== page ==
Part of that lowered risk has to do with my proven record of straight-forward, healthy pregnancies and deliveries. And part of that lowered risk can also be attributed to the fact that I was much healthier at 41 than I’d been when I started this whole baby-making enterprise a decade before!

The language – older mother, mature, advanced maternal age, elderly, and my personal favorite, geriatric pregnancy – coupled with the assumption that a woman is automatically high-risk because of her age really bothers me!

The power of words cannot be understated.

And when a woman is told that she’s high-risk, strictly because she’s over the age of 35, this absolutely affects how she experiences her pregnancy and can have negative implications for her birth!

So with all of this as a backdrop, I suggested that this Momma do some research and that she might find some good information online. Rarely, do I send anyone to the inter webs for information. First of all – there’s just so damn much of it! How are you supposed to sift through all of the mountains of information that now exist in the world on the subjects of pregnancy, birth and parenting? But in addition to that, there’s so much out there that’s opinion only and not evidence-based – and that’s really scary!

So there are only a few online resources I recommend and trust for this kind of research. One of those resources is Evidence Based Birth. Rebecca Dekker, a PhD-prepared nurse researcher and founder of EBB, is on a mission of “Putting current, evidence-based information into the hands of communities so they can make empowered choices.”

Her references list used to research any one issue can sometimes be pages long, and her articles are always reviewed by a panel of experts before she publishes them online. Plus, they’re written for the lay person, not a medical researcher, so they’re easy to understand. Here’s the article from the EBB website that speaks directly to this issue of Advanced Maternal Age.

After doing this important work of researching, I encouraged this Momma to have some more dialogue with her provider about her particular situation. In the end, she might come to the same conclusion that an induction at 39 weeks is reasonable for her and her pregnancy. Or, she might not. But what’s most important, is that she’ll be engaged with her provider in a shared-decision making model and her decision will be made using full information.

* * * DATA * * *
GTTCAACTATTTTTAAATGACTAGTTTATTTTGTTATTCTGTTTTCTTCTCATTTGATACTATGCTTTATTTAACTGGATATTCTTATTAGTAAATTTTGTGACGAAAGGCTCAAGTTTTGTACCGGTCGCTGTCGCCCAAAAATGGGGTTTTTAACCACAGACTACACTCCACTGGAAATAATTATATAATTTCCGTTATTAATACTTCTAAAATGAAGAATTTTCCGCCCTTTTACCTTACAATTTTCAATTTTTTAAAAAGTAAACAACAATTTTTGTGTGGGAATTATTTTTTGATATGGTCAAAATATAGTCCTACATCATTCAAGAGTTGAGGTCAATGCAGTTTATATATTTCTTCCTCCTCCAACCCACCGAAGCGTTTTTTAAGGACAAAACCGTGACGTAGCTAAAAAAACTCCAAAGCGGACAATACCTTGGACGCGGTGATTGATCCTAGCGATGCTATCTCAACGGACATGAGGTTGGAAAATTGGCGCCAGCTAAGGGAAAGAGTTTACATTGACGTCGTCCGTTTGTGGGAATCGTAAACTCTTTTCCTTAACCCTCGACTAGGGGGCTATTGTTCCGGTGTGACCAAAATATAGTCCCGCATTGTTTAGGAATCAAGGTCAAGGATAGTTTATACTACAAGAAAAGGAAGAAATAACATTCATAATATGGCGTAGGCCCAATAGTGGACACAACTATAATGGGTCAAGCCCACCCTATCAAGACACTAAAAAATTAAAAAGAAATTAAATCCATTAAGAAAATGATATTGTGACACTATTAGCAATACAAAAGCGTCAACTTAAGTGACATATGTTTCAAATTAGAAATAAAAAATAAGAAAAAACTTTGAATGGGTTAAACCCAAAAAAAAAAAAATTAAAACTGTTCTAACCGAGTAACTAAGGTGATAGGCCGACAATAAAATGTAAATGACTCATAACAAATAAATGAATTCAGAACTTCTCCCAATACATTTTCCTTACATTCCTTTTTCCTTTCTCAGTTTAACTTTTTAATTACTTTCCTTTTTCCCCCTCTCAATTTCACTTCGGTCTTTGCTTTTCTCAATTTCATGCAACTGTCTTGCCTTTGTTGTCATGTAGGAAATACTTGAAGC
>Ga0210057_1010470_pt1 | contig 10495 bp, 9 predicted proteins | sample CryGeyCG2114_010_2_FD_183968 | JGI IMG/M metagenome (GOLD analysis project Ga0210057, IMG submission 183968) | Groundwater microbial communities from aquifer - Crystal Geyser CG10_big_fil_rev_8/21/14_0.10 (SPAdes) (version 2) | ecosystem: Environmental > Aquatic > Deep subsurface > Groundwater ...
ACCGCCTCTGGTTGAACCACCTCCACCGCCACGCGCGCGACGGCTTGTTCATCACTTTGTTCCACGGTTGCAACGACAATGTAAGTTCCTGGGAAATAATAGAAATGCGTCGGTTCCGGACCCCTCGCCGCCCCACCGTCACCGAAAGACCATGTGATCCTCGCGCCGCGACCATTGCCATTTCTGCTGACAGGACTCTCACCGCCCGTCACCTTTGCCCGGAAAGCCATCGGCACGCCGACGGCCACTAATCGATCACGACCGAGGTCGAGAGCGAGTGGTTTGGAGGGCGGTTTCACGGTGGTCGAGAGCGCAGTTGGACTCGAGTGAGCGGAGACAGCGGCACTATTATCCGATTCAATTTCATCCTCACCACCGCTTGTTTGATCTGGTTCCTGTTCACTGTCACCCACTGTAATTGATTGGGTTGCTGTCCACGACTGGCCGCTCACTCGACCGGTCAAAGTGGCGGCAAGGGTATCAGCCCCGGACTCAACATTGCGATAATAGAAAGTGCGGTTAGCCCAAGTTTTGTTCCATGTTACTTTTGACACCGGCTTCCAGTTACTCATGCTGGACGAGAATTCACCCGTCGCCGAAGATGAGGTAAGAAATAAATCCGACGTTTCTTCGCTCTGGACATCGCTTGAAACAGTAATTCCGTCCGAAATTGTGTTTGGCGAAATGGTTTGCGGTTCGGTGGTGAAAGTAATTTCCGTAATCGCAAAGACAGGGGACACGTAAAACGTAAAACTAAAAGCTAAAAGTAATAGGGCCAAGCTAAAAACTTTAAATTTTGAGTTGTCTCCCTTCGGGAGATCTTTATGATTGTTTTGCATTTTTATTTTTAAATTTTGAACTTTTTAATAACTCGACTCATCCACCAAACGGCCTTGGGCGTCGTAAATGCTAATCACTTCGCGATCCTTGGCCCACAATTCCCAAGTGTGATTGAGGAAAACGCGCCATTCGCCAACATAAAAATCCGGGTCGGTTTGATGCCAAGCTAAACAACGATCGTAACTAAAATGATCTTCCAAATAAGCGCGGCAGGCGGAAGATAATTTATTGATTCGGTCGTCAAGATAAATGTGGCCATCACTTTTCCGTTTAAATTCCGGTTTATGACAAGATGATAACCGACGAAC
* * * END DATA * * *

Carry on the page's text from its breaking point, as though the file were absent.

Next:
In this day and age, I think we should be encouraging women to know what their risk is so they can make truly informed decisions for themselves about their pregnancies, their births, and their babies.

In the meantime – can we please come up with another way of describing a woman who happens to be having a baby at the age of 35 or beyond? The terms we’re currently using are demoralizing. And I should know!

Thankfully, it’s not all bad. Based on this article, us “Geriatric Mommas” will have the last laugh: “Women who had their last child after 33 were twice as likely to live to 95 or older, compared with those who had their last child by 29.”

I’m not a math whiz by any account, but if my calculations are correct, this means I will live to be at least 125 years old seeing as I had my last baby eight years after the magical cut-off  of “33” as quoted in this article.

But before I get my hopes up, I think I’d like to know what my absolute advantage is, not just the relative advantage based on my age.

Know what I mean?